We're back with the Who this week for a look into Quadrophenia, Pete Townshend's follow-up to Tommy. Composed entirely by the creative heart of the group, the 'orrible 'Oo, as some had dubbed them, found themselves telling the story of Jimmy, a Mod looking to find himself in the London & indeed Brighton of the mid Sixties.
Townshend would tell Billboard years later that,
"The reason why the album is so important to me is that I think it's the Who's last great album, really."And within seven years of the record's release it would follow the well trodden path to the big screen.
It was also notable for its embrace of synthesisers, a trend beginning with Who's Next and perhaps best exemplified by Baba O'Riley- well known to viewers of CSI as its theme tune. Originally intended as part of another similar rock opera project titled Lifehouse, the tune throws together two of Townshend's spiritual/musical mentors in the shape of Meher Baba & Terry Riley.
Three of the songs from Quadrophenia itself - Drowned, Bell Boy & Doctor Jimmy - made it into the set list for a tour which included a famed show at The Valley, home of Charlton Athletic, where The Who broke a Guinness World Record to become the loudest band in the world!
Amazingly there could well be a real life Jimmy, according to the investigations of journalist, musician & author Simon Wells. Back in 2009 he uncovered a story in a copy of the Brighton Evening Argus from 1964 and he shared the details...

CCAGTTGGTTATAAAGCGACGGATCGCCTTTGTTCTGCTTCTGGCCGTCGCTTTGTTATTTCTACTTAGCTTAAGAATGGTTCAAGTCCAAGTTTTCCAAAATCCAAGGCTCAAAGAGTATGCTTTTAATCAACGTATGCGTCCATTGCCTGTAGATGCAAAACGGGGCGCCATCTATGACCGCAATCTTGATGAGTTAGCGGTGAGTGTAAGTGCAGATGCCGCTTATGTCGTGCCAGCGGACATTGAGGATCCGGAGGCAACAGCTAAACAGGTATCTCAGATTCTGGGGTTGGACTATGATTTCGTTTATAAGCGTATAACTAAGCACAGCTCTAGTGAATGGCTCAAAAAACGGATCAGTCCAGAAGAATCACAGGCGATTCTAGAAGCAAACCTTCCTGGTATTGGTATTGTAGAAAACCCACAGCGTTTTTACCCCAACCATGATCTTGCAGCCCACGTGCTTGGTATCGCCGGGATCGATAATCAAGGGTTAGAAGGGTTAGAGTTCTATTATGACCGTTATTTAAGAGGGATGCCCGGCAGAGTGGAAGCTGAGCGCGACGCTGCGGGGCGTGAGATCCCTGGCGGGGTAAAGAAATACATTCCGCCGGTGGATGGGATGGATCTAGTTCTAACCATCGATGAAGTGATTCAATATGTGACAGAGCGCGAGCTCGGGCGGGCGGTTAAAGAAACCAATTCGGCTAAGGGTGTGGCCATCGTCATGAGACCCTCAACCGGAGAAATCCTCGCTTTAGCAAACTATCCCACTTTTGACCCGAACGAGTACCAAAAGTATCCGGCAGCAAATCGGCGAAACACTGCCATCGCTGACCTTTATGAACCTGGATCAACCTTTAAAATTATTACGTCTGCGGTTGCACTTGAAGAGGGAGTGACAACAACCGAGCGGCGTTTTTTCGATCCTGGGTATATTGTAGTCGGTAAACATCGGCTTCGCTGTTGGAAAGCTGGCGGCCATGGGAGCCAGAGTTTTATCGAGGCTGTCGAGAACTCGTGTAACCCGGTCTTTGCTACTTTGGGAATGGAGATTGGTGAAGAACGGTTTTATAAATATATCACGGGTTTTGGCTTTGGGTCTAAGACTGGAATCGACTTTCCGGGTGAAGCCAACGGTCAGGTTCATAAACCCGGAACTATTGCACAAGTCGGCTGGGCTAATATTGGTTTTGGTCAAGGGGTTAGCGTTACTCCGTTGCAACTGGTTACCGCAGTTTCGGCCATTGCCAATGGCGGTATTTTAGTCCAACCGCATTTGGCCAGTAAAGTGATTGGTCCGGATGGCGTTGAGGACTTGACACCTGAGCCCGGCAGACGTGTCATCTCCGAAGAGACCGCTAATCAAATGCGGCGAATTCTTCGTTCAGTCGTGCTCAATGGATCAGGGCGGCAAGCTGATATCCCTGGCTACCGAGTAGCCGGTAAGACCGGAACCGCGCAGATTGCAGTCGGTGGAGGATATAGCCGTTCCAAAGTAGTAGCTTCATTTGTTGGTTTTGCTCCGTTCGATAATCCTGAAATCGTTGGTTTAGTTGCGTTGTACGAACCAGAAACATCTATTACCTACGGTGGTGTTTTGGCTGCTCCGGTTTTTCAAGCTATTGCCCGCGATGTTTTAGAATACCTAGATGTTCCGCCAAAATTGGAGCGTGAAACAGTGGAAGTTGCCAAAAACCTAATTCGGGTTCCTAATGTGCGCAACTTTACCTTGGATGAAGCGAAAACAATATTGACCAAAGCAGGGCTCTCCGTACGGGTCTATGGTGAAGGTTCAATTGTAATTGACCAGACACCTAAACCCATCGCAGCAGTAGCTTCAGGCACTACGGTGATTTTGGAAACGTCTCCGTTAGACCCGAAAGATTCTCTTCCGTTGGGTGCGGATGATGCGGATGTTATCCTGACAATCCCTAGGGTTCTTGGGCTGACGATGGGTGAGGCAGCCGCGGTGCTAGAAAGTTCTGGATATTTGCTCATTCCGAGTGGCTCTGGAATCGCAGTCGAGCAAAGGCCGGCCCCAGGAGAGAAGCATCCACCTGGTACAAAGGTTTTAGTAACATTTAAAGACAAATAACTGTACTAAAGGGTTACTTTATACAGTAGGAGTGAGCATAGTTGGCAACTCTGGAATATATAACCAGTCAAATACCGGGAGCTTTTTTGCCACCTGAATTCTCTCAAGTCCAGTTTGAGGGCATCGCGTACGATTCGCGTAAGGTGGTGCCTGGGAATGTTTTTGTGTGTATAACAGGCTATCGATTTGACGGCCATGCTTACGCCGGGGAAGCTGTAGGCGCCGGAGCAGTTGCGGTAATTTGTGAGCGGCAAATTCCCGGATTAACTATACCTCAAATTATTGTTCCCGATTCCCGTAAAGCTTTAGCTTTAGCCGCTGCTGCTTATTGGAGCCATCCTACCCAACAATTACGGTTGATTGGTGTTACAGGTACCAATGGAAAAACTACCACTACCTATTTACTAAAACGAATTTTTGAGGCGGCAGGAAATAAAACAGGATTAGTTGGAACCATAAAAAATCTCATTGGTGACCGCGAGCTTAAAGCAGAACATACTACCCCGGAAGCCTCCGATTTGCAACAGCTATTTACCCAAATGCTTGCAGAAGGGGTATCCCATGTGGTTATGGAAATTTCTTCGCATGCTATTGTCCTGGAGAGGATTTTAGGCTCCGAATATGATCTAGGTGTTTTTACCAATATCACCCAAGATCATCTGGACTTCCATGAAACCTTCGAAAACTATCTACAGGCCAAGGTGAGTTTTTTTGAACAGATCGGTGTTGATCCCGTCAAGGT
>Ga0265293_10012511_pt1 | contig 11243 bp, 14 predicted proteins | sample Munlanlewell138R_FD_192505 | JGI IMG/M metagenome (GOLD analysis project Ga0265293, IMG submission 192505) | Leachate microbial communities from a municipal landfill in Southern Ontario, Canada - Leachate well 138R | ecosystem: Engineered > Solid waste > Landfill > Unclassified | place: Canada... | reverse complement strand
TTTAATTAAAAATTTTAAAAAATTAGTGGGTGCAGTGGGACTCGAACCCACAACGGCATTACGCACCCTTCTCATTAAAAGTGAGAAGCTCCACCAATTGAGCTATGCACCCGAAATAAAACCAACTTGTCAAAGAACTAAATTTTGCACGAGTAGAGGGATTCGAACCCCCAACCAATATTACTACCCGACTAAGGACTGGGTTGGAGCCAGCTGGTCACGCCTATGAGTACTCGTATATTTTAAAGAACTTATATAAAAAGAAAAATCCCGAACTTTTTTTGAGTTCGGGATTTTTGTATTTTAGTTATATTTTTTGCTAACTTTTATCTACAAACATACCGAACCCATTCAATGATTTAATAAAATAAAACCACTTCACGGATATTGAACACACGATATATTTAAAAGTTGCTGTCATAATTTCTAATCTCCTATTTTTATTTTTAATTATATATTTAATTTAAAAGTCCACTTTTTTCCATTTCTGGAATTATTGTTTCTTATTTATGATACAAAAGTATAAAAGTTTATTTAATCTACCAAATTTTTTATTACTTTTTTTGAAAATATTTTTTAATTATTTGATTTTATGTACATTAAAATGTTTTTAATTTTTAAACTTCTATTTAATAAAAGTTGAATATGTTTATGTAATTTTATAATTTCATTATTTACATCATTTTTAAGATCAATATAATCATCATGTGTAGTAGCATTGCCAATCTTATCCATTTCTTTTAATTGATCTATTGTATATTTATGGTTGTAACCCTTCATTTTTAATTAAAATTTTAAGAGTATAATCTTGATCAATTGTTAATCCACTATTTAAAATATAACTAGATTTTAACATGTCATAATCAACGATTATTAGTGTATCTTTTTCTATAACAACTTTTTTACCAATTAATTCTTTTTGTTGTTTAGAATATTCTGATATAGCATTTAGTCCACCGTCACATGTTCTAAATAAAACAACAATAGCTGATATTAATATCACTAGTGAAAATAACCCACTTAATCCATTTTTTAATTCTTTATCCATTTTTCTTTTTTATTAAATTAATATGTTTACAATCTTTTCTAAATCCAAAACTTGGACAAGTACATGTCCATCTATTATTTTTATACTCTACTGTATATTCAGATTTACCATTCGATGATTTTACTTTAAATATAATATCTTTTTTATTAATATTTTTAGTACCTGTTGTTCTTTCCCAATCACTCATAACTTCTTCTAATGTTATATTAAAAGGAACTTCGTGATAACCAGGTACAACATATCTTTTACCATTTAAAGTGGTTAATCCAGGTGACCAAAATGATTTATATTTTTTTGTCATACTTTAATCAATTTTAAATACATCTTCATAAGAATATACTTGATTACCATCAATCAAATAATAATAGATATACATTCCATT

"In the spring of 1964, a 17-year-old trainee accountant by the name of Barry Prior fell to his death at [Saltdean]. He’d been down to Brighton with a group of friends from London, to engage in what history now defines as the “Mods and Rockers” riots of the early 1960s.At the time the Who had made quite a name for themselves at the Florida Rooms, a local venue. Townshend himself may have drawn the climax to the album & film from an incident there following a gig around the same time as Prior's sudden death.
Whether by design or through an act of eerie synchronicity, Barry’s journey is echoed by the album and attendant film version of Quadrophenia, Pete Townshend’s classic paean to teenage angst. The fact that the concept’s protagonist, a similarly aged office worker from London, met his “demise” on a Brighton cliff top haunts me.
As far as I’m concerned, these similarities are just far too extraordinary to be an act of coincidence.
Next to the headline, “Mod Falls to Death at Brighton Cliff”, there’s a photograph of Barry’s scooter and a group of sullen youngsters in a huddle around the cliff edge.
What happened in the ensuing hours is a mystery. All that is known is that Barry’s body was discovered shortly after 7am, lying sprawled some 100 feet below on the beach."
"Following a typically frantic Who performance, Pete left the sunken reaches of the venue and perched himself on the promenade to wind down. As he meditated on the sea while having a relaxing smoke, the last few stragglers from the concert made their way up the marble steps to street level.From the seafront to Cambridge for us next, though, as we move on to its most famous musical sons & the building of a pre-Donald Trump Wall!
As the faintly metronomic sound of the tide morphed with the strains of Tamla Motown seeping out of the Ballroom, it made for an enchanting aural concoction.
As if on cue, a few hardy Mods stepped into their scooters, and drove around in a circular formation before moving off into the darkness. As these disparate elements gradually merged into a moving motion picture, Townshend was entranced.
To him it was the “most perfect moment of my life”, a confirmation of the sort of landscape that had played in his head, but rarely in reality. Elements of this scene are echoed in the film of Quadrophenia, where a group of scooter riders similarly engage in an automated circle dance at first light."